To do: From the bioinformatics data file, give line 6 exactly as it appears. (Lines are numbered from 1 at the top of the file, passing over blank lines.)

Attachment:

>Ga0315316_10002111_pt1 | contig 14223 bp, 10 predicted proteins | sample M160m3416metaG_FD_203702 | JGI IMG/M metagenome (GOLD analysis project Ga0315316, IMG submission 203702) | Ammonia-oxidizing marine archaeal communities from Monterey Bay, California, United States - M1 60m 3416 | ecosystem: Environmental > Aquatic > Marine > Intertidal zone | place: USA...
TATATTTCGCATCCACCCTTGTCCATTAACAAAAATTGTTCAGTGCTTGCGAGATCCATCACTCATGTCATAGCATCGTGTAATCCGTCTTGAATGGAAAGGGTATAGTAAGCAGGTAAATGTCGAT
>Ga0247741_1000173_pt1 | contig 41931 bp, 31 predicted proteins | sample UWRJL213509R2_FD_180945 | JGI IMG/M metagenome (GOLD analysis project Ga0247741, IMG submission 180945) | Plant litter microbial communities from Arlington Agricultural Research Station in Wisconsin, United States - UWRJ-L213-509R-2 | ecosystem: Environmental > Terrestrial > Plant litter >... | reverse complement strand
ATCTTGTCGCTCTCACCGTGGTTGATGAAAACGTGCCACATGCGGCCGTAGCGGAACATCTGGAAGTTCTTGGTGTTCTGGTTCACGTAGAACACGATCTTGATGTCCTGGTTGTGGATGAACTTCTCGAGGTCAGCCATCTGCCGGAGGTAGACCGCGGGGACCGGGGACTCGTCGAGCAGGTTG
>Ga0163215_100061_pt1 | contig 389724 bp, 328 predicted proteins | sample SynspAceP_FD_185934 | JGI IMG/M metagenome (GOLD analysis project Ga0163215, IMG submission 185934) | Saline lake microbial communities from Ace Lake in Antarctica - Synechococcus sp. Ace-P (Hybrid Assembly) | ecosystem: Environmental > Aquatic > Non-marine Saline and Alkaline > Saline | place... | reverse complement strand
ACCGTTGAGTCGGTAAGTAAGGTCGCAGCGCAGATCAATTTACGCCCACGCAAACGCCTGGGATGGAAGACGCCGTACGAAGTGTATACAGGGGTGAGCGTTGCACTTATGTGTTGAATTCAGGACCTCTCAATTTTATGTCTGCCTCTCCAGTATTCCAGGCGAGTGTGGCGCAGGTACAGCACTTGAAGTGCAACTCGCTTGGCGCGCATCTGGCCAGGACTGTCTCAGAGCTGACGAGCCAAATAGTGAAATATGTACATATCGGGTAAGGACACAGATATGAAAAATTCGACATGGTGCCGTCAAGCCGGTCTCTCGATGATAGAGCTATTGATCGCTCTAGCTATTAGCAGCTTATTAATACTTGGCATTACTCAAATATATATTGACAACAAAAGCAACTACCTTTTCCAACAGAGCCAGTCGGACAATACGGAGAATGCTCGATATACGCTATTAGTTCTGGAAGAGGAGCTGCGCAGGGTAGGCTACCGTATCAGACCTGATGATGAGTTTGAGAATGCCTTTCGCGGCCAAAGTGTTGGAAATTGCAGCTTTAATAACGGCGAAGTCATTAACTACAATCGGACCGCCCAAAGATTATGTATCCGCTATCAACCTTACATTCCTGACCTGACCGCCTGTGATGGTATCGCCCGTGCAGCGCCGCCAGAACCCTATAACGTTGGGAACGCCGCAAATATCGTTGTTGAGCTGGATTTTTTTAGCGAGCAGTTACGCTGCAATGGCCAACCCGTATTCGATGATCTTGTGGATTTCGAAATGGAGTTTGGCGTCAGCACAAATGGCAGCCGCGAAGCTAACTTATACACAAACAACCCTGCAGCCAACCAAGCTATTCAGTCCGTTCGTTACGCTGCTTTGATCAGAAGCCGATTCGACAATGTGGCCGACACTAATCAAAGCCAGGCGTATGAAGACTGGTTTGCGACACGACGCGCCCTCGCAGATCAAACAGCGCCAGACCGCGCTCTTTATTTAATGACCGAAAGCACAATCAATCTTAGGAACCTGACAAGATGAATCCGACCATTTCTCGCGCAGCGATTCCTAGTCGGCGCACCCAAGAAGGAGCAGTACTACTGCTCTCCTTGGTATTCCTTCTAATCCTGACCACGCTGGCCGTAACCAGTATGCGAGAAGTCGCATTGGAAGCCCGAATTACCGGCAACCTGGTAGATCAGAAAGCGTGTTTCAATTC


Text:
ACCGTTGAGTCGGTAAGTAAGGTCGCAGCGCAGATCAATTTACGCCCACGCAAACGCCTGGGATGGAAGACGCCGTACGAAGTGTATACAGGGGTGAGCGTTGCACTTATGTGTTGAATTCAGGACCTCTCAATTTTATGTCTGCCTCTCCAGTATTCCAGGCGAGTGTGGCGCAGGTACAGCACTTGAAGTGCAACTCGCTTGGCGCGCATCTGGCCAGGACTGTCTCAGAGCTGACGAGCCAAATAGTGAAATATGTACATATCGGGTAAGGACACAGATATGAAAAATTCGACATGGTGCCGTCAAGCCGGTCTCTCGATGATAGAGCTATTGATCGCTCTAGCTATTAGCAGCTTATTAATACTTGGCATTACTCAAATATATATTGACAACAAAAGCAACTACCTTTTCCAACAGAGCCAGTCGGACAATACGGAGAATGCTCGATATACGCTATTAGTTCTGGAAGAGGAGCTGCGCAGGGTAGGCTACCGTATCAGACCTGATGATGAGTTTGAGAATGCCTTTCGCGGCCAAAGTGTTGGAAATTGCAGCTTTAATAACGGCGAAGTCATTAACTACAATCGGACCGCCCAAAGATTATGTATCCGCTATCAACCTTACATTCCTGACCTGACCGCCTGTGATGGTATCGCCCGTGCAGCGCCGCCAGAACCCTATAACGTTGGGAACGCCGCAAATATCGTTGTTGAGCTGGATTTTTTTAGCGAGCAGTTACGCTGCAATGGCCAACCCGTATTCGATGATCTTGTGGATTTCGAAATGGAGTTTGGCGTCAGCACAAATGGCAGCCGCGAAGCTAACTTATACACAAACAACCCTGCAGCCAACCAAGCTATTCAGTCCGTTCGTTACGCTGCTTTGATCAGAAGCCGATTCGACAATGTGGCCGACACTAATCAAAGCCAGGCGTATGAAGACTGGTTTGCGACACGACGCGCCCTCGCAGATCAAACAGCGCCAGACCGCGCTCTTTATTTAATGACCGAAAGCACAATCAATCTTAGGAACCTGACAAGATGAATCCGACCATTTCTCGCGCAGCGATTCCTAGTCGGCGCACCCAAGAAGGAGCAGTACTACTGCTCTCCTTGGTATTCCTTCTAATCCTGACCACGCTGGCCGTAACCAGTATGCGAGAAGTCGCATTGGAAGCCCGAATTACCGGCAACCTGGTAGATCAGAAAGCGTGTTTCAATTC